I know what you’re thinking. Kristin, we just celebrated Christmas. It’s not even 2009 yet. Can we get through New Year’s please?
Okay, okay. Enjoy New Year’s, but then you need to start planning for next year. How did you pay for the holidays? Did you charge everything to pay it back over the next 12 months? Did you scrape money together and maybe let other obligations go unpaid? Or did you have a smaller holiday than you wanted because you didn’t save? Well, Christmas 2009 will be different, but in order to do that, we need to start today.
While I was teaching this semester, I made mention of Christmas clubs. Most of my students had no idea what I was talking about. Many of you may not either. It’s ok. Christmas clubs seem to be a thing of the past, especially as we all turn to larger banks for our accounts. There are still a few banks that still offer Christmas clubs but they are few and far between. A Christmas club is an account that you set up at your bank. You tell the bank how much you need for the holidays and they would put you on a payment plan. Each week, you would put away a small portion of the amount you need for the holidays. When the holidays come around, you withdraw the money and pay cash for all your gifts. Paying cash… what a novel idea.
Your bank doesn’t need to have a Christmas club for you to save for the holidays. There are so many automatic savings options now, it’s easy to make your own Christmas club. First, you need a budget for next year. Include gifts, cards, food (we all tend to spend a lot on food during the holidays), and travel costs if you have a long way to go to get home for the holidays. This money should be able to cover all your holiday costs. Do you get a real tree? Throw some money in the budget for that also.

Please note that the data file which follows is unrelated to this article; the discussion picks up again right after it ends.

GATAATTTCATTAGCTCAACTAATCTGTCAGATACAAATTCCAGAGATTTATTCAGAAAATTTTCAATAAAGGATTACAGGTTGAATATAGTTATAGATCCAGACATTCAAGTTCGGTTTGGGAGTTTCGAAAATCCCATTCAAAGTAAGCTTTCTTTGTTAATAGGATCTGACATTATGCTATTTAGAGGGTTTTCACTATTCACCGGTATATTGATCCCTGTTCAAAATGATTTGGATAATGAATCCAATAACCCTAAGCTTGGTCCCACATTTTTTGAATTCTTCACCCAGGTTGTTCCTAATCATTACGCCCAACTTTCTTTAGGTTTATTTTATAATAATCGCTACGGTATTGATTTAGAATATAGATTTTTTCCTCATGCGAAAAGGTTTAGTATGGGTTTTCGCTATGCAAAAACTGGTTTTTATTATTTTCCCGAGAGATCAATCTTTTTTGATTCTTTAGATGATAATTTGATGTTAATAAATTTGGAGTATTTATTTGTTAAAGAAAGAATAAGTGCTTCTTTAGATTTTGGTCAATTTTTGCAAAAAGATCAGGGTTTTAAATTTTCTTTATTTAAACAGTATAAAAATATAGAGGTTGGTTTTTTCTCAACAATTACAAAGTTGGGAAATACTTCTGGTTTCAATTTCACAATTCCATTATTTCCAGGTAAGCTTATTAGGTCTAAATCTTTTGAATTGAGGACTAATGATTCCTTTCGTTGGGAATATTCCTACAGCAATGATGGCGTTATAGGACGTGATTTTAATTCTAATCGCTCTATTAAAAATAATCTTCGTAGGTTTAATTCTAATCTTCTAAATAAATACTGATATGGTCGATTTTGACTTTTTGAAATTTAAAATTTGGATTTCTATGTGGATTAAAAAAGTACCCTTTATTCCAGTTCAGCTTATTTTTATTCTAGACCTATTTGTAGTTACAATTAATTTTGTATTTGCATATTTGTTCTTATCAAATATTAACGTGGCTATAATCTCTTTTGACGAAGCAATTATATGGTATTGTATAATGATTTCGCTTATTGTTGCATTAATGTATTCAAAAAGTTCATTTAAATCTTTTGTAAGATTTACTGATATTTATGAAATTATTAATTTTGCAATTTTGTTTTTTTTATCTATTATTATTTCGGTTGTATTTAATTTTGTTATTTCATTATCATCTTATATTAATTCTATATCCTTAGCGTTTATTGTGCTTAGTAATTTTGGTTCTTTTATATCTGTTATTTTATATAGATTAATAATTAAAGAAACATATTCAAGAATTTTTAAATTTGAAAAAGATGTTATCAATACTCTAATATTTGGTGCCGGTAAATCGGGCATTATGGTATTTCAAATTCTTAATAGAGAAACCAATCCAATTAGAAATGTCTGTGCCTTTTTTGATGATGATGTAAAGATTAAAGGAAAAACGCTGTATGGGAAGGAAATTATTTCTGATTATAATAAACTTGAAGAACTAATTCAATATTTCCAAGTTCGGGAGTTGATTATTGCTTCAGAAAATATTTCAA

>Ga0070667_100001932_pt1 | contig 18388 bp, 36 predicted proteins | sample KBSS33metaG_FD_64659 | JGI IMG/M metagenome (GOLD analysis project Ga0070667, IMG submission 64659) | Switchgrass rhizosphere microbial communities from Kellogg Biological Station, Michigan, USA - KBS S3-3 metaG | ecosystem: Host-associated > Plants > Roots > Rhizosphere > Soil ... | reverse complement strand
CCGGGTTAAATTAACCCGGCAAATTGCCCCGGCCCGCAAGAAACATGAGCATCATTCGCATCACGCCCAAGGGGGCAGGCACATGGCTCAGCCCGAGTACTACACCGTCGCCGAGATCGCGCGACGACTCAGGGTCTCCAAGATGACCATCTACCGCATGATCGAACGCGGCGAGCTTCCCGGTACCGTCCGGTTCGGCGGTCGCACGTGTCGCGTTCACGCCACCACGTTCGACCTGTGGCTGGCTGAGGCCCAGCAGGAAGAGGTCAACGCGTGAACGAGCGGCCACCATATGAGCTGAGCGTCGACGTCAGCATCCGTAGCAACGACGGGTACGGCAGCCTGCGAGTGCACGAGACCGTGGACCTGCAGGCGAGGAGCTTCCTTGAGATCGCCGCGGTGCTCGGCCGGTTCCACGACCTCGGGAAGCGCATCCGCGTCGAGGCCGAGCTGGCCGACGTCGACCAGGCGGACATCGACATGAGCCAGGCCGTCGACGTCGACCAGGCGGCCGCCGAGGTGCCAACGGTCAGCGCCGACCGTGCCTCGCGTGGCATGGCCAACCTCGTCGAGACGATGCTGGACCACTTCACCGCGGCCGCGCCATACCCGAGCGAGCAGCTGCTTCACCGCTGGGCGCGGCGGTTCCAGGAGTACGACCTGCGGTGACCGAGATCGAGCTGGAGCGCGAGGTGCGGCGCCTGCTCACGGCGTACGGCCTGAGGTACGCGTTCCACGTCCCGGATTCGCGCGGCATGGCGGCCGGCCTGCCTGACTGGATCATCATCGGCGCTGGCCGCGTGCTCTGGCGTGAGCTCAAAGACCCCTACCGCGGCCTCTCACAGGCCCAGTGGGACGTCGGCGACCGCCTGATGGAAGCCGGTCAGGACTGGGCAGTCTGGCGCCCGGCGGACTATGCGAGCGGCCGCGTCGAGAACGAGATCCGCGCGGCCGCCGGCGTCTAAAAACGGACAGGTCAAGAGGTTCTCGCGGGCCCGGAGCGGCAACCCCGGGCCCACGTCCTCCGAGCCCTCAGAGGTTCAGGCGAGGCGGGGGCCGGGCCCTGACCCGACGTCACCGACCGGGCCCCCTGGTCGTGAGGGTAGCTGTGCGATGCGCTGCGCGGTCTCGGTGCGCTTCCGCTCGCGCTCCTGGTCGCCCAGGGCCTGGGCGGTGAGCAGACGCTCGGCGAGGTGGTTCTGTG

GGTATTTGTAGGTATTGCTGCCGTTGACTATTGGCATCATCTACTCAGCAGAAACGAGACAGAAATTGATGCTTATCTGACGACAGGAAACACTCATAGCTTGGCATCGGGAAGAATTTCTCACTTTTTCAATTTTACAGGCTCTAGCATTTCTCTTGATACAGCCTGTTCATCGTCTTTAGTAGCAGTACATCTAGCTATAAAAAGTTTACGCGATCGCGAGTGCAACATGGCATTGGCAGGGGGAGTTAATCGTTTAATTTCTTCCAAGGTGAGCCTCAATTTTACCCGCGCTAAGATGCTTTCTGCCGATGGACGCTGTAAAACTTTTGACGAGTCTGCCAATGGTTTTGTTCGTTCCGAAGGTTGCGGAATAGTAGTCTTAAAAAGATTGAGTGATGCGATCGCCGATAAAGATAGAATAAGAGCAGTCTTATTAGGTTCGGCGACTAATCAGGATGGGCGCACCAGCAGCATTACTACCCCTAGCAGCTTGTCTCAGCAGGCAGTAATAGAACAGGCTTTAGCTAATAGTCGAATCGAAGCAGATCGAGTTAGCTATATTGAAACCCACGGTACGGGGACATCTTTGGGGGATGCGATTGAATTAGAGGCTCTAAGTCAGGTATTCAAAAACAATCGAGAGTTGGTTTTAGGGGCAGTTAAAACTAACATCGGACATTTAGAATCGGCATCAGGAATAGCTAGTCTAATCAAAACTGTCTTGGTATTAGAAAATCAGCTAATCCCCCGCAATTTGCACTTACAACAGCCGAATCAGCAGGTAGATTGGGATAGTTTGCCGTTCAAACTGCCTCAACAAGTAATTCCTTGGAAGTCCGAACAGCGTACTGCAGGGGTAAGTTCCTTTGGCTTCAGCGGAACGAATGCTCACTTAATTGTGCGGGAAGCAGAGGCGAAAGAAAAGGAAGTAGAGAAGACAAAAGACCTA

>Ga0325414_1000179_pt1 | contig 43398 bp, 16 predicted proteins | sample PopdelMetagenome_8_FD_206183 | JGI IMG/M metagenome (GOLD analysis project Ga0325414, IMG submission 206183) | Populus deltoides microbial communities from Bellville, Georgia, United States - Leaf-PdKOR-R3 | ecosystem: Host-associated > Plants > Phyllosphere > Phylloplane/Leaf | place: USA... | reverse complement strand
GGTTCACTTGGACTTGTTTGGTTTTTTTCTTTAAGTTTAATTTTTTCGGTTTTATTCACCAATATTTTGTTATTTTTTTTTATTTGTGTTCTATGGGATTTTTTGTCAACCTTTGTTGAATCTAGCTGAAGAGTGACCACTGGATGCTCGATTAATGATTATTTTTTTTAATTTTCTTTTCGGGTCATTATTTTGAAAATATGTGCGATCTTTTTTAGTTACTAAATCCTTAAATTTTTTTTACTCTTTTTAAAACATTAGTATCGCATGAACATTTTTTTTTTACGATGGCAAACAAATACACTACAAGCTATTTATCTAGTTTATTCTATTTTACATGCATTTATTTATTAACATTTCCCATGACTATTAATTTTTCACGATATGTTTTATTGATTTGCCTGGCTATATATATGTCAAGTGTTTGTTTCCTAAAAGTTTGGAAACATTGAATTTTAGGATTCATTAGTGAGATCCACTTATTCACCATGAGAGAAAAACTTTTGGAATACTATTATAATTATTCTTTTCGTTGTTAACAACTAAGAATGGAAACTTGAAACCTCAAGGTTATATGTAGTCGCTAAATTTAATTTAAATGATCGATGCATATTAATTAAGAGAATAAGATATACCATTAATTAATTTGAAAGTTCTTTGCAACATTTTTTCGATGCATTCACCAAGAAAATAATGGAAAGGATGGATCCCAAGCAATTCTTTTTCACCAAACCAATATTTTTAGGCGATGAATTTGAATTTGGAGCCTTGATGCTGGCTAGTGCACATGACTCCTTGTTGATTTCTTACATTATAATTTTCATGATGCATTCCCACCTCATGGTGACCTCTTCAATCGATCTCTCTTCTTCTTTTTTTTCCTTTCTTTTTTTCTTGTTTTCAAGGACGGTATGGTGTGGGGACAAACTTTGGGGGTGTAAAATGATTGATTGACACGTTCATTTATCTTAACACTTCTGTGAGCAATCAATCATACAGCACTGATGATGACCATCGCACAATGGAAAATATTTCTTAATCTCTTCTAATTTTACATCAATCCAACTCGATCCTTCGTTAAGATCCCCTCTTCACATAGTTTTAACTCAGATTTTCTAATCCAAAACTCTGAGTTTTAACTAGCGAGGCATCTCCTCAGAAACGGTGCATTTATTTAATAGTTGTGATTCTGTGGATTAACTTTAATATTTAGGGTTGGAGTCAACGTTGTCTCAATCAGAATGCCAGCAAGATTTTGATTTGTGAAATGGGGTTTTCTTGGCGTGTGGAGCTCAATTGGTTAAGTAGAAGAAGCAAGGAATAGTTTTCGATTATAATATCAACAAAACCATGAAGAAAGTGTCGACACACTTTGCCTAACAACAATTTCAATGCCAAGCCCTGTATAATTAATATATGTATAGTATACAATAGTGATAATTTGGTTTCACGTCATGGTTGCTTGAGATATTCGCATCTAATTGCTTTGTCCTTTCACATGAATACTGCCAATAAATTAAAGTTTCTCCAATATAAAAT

Now that you have your budget, figure out when you want the money to be available to spend. I make a lot of my gifts, so I need access to some of the money early. I generally figure that I should have saved my entire holiday budget by Thanksgiving. I will occasionally transfer money earlier in the year to purchase yarn for gifts but the most expensive gifts are purchased. Since I need to have all the money by Thanksgiving, I need to save for 11 months. Take your budget and divide the amount by the number of times you’ll get paid from January through November. If you get paid every two weeks, you will have approximately 24 pay periods in that time. So if your budget is $1000, you’ll divide it by 24 pay periods or $41.67 per pay period. I’d just round it to $42. That’s not bad, especially if you are actually going to make interest on your money rather than paying interest on your credit cards.
Now you need to set up an automatic withdrawl. You can either use a savings account with an automatic savings plan. I use ING Direct. There are lots of online banks that allow you to do this. Your bank may also let you do this, but the interest rates are a lot lower. You can also set up a direct deposit if your employer allows this. Most companies that have direct deposit will allow you to split your net pay into multiple accounts.
If you get this set up before your first paycheck of 2009, you’ll be well on your way to having a credit card free holiday next year!
Happy New Years! I look forward to saving with all of you next year.